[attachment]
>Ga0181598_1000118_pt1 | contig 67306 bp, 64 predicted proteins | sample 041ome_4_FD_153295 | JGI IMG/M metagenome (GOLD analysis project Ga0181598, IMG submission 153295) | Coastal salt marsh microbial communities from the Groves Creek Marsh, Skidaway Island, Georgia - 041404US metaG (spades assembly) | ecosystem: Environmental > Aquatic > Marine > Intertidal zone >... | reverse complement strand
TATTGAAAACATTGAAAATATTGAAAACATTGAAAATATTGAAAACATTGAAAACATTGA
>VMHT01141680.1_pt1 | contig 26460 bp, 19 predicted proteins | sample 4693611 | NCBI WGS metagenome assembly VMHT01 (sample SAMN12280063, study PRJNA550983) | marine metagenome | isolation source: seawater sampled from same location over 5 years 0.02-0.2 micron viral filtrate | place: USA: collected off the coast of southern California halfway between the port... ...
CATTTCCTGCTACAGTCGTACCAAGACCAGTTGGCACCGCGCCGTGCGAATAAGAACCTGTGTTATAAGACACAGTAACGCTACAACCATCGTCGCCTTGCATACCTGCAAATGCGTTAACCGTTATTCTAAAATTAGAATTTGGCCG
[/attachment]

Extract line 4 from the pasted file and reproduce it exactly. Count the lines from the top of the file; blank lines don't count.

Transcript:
CATTTCCTGCTACAGTCGTACCAAGACCAGTTGGCACCGCGCCGTGCGAATAAGAACCTGTGTTATAAGACACAGTAACGCTACAACCATCGTCGCCTTGCATACCTGCAAATGCGTTAACCGTTATTCTAAAATTAGAATTTGGCCG